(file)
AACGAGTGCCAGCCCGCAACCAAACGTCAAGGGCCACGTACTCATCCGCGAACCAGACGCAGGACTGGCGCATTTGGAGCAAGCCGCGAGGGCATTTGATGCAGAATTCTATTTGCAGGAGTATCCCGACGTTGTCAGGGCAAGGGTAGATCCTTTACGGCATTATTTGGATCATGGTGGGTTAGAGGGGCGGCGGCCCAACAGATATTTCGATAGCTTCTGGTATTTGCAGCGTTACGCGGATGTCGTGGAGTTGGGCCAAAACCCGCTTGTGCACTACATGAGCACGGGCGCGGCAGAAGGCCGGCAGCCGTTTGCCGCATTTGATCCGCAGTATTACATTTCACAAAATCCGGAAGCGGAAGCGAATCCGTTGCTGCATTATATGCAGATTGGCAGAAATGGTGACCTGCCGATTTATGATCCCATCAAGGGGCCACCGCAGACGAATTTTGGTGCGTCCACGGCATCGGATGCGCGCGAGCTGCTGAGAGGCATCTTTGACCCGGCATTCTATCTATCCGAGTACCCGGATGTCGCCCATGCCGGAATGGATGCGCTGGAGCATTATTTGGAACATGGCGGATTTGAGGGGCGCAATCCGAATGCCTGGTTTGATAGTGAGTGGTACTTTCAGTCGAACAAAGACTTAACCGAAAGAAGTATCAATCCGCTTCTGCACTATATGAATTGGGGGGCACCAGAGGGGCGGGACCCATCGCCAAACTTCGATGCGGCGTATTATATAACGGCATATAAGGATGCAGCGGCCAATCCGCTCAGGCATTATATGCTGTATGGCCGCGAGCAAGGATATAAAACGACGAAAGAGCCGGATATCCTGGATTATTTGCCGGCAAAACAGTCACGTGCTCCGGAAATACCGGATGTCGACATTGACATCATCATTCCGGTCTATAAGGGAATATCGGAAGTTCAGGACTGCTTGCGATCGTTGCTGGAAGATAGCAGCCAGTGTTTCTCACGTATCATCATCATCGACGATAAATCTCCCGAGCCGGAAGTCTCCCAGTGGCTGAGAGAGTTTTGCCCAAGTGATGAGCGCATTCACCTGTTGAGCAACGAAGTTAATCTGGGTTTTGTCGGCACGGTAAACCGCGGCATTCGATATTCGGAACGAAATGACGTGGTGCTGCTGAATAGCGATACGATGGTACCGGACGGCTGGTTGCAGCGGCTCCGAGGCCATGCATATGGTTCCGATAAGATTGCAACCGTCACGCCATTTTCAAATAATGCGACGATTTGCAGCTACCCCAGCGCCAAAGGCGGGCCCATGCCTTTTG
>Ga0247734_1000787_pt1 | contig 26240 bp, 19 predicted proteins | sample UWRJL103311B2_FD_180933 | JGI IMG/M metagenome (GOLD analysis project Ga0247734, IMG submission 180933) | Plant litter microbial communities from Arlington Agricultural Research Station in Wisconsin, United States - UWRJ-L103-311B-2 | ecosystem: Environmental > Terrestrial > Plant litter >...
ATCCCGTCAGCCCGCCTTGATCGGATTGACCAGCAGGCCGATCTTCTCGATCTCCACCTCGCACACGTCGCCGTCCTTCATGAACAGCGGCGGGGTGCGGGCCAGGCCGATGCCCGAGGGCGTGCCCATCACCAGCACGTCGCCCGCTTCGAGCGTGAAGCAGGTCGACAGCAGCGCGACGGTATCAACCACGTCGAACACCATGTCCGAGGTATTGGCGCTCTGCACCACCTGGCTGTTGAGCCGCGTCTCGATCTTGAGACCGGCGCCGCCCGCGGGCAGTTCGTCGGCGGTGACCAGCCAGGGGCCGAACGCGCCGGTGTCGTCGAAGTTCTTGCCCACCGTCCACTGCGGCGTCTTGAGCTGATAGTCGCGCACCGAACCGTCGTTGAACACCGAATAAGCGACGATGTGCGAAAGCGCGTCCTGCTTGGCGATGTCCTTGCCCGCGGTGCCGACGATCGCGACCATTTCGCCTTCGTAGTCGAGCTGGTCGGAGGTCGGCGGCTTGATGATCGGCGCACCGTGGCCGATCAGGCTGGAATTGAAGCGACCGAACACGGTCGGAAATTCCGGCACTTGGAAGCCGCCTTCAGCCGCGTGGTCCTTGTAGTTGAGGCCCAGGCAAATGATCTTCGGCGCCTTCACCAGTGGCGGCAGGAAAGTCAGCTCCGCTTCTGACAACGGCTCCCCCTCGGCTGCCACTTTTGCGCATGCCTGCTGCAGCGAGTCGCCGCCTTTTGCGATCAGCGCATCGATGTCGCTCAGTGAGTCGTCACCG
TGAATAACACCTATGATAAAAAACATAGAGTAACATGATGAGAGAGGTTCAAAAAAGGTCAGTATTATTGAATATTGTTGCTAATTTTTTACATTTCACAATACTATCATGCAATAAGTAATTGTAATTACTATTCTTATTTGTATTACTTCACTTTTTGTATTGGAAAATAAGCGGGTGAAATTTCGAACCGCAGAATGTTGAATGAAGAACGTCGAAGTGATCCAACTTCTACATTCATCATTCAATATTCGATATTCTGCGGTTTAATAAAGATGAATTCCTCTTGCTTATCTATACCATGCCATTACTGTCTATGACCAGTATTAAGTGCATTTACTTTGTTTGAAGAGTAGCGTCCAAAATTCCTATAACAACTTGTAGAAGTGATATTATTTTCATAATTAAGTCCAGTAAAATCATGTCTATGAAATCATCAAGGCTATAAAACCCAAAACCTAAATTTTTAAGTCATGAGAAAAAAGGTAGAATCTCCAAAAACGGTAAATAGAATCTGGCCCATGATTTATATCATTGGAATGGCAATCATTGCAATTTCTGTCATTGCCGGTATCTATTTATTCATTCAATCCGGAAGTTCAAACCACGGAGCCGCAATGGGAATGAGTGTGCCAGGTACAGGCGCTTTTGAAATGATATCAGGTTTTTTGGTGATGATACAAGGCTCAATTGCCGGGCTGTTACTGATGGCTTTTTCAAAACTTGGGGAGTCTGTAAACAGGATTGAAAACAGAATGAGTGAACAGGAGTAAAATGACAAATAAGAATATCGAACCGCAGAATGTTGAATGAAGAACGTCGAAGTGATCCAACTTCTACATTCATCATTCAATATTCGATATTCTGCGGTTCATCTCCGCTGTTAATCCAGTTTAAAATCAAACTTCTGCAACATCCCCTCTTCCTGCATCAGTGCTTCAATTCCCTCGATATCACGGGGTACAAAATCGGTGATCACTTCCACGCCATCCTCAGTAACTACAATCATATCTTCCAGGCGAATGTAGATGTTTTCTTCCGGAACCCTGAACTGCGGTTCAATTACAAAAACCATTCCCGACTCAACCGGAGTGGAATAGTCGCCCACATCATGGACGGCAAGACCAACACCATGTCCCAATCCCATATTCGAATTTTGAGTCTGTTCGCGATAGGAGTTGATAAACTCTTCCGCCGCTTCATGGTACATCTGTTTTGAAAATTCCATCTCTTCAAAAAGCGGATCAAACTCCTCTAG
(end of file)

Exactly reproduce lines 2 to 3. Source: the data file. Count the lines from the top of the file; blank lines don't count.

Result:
>Ga0247734_1000787_pt1 | contig 26240 bp, 19 predicted proteins | sample UWRJL103311B2_FD_180933 | JGI IMG/M metagenome (GOLD analysis project Ga0247734, IMG submission 180933) | Plant litter microbial communities from Arlington Agricultural Research Station in Wisconsin, United States - UWRJ-L103-311B-2 | ecosystem: Environmental > Terrestrial > Plant litter >...
ATCCCGTCAGCCCGCCTTGATCGGATTGACCAGCAGGCCGATCTTCTCGATCTCCACCTCGCACACGTCGCCGTCCTTCATGAACAGCGGCGGGGTGCGGGCCAGGCCGATGCCCGAGGGCGTGCCCATCACCAGCACGTCGCCCGCTTCGAGCGTGAAGCAGGTCGACAGCAGCGCGACGGTATCAACCACGTCGAACACCATGTCCGAGGTATTGGCGCTCTGCACCACCTGGCTGTTGAGCCGCGTCTCGATCTTGAGACCGGCGCCGCCCGCGGGCAGTTCGTCGGCGGTGACCAGCCAGGGGCCGAACGCGCCGGTGTCGTCGAAGTTCTTGCCCACCGTCCACTGCGGCGTCTTGAGCTGATAGTCGCGCACCGAACCGTCGTTGAACACCGAATAAGCGACGATGTGCGAAAGCGCGTCCTGCTTGGCGATGTCCTTGCCCGCGGTGCCGACGATCGCGACCATTTCGCCTTCGTAGTCGAGCTGGTCGGAGGTCGGCGGCTTGATGATCGGCGCACCGTGGCCGATCAGGCTGGAATTGAAGCGACCGAACACGGTCGGAAATTCCGGCACTTGGAAGCCGCCTTCAGCCGCGTGGTCCTTGTAGTTGAGGCCCAGGCAAATGATCTTCGGCGCCTTCACCAGTGGCGGCAGGAAAGTCAGCTCCGCTTCTGACAACGGCTCCCCCTCGGCTGCCACTTTTGCGCATGCCTGCTGCAGCGAGTCGCCGCCTTTTGCGATCAGCGCATCGATGTCGCTCAGTGAGTCGTCACCG